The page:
Woods Hole Summer Film Series - Through September, the Woods Hole Research Center (WHRC) will host the 2016 Summer Film Series at the Harbourton Auditorium in Falmouth. On August 11, WHRC will present Dam Nation, an exploration and rethinking of U.S. dams. A question and answer session will follow the film with WHRC Senior Scientist Max Holmes. The film begins at 5:30 p.m. and refreshments will be served beginning at 5:00 p.m. Due to limited seating, reservations are highly recommended.
Junior Ranger Program - On Thursdays through August, the Waquoit Bay National Estuarine Research Reserve will present the Junior Ranger Program. Children ages 7-12 become scientists as they explore the outdoors, conduct experiments, and use scientific equipment to learn about plants and animals along the coast. The next session on August 11 will be Maters of Migration. Pre-registration is preferred.
Annual Swim & Fin - On August 21, Salem Sound Coastwatch will host the 11th annual Swim & Fin Race for Salem Sound at Forest River Park in Salem. People of all ages and levels may join the event for open-water swimming races of three different distances: 500 meters, 1 mile, and 5K. Proceeds from this event support Salem Sound Coastwatch's work to protect local beaches, streams, salt marshes, and coastal waters.
2017 MACC Environmental Conference—Call for Proposals - The Massachusetts Association of Conservation Commissions (MACC) is now accepting workshop proposals for their 2017 Annual Environmental Conference being held March 4 in Worcester. This year, MACC requests the incorporation of the topic climate change adaptation into workshops where appropriate. With almost 800 attendees, this daylong event includes workshops, trainings, exhibits, and presentation of MACC’s annual Environmental Service Awards. For details on how to submit a proposal, visit the Call for Proposals, which are due by August 26.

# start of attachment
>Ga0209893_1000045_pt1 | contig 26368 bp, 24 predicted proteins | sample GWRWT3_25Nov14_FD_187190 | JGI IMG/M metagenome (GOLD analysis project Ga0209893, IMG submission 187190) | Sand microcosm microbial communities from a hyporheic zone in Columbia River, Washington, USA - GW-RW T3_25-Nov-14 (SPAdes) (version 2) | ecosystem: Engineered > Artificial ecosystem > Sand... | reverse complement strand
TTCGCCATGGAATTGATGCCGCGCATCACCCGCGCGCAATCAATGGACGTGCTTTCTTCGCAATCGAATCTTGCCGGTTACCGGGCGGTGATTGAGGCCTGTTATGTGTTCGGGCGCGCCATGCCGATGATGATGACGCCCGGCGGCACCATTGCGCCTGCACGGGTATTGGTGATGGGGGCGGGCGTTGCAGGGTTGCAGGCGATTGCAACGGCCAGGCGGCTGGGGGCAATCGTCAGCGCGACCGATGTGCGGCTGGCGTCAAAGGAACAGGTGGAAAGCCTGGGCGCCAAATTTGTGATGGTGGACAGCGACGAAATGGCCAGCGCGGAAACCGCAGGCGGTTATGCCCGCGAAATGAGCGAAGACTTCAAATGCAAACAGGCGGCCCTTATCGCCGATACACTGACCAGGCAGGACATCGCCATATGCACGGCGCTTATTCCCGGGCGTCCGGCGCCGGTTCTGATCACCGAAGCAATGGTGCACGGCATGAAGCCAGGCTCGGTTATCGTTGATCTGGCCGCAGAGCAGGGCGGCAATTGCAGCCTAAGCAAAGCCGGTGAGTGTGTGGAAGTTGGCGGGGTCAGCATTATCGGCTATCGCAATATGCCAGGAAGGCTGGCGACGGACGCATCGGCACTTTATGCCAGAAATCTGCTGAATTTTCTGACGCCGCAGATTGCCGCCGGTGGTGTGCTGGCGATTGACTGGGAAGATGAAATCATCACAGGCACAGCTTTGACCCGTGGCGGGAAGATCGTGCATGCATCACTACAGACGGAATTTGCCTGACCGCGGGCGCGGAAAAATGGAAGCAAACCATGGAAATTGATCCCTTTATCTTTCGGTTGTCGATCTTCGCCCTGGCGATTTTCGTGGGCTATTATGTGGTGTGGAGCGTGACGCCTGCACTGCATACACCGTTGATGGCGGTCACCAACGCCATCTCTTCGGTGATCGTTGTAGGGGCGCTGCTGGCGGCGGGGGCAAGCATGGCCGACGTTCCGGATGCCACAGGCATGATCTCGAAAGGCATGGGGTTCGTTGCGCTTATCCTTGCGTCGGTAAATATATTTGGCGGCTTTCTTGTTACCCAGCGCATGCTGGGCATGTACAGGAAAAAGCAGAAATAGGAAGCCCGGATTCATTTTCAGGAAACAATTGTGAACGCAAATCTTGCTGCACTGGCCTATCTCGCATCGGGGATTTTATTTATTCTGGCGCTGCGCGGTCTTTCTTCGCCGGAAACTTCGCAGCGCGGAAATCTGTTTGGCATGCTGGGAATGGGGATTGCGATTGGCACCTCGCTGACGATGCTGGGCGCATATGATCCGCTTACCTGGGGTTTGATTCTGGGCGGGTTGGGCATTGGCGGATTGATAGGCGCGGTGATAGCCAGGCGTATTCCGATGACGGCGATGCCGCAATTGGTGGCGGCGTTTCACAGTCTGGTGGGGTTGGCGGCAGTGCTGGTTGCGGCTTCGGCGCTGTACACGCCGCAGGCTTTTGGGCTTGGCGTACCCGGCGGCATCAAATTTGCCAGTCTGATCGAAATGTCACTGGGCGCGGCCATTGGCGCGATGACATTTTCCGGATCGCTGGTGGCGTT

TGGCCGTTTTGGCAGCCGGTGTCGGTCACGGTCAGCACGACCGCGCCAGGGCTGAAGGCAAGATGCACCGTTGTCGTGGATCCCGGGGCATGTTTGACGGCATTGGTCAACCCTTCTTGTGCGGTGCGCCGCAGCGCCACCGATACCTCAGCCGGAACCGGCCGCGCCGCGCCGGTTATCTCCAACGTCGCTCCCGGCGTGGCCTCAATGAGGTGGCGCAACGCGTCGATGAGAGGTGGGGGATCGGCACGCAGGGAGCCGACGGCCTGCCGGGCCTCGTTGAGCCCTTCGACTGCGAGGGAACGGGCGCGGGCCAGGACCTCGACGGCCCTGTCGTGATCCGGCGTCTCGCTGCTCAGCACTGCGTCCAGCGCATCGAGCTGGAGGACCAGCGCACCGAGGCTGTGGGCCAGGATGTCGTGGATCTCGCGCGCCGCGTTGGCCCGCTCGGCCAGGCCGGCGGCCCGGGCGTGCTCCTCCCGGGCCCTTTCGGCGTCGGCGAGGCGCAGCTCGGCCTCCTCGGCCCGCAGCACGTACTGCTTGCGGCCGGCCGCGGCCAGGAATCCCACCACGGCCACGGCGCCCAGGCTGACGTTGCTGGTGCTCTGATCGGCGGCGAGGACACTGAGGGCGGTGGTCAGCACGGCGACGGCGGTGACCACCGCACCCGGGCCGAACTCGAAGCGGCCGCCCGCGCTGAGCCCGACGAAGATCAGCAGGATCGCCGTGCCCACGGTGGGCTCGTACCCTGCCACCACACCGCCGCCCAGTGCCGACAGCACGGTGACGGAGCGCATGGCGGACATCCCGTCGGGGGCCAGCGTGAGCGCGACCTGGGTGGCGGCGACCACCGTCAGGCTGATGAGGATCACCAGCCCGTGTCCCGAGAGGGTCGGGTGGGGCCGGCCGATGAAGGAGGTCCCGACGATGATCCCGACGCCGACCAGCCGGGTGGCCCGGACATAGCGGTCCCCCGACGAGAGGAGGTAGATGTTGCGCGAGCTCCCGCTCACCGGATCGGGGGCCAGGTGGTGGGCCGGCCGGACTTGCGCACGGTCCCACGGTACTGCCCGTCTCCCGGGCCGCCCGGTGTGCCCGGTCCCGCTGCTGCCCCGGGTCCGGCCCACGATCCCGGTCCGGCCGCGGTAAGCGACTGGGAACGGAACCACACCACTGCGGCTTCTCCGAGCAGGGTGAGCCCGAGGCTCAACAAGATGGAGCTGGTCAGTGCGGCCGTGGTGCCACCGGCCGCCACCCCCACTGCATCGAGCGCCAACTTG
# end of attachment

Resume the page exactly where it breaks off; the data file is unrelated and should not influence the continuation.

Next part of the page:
Marine Education Programs - Through August, the National Marine Life Center in Buzzards Bay provides Summer Drop-In Programs. Programs include the Little Flippers Club, which features marine animal themed story time and craft projects for children ages 3-8, and Marine Animal Medical Mystery, where children ages 8-14 will learn how to care for a different animal according to the weekly theme.
Walk Inside the Inflatable Whales - Through August, the Cape Cod Museum of Natural History will present several events that allow visitors to walk inside inflatable, life-like whales. Visitors can walk through a 50-foot gray whale and a 44-foot humpback whale. Learn all about the behaviors and habits of these magnificent whales from the inside out.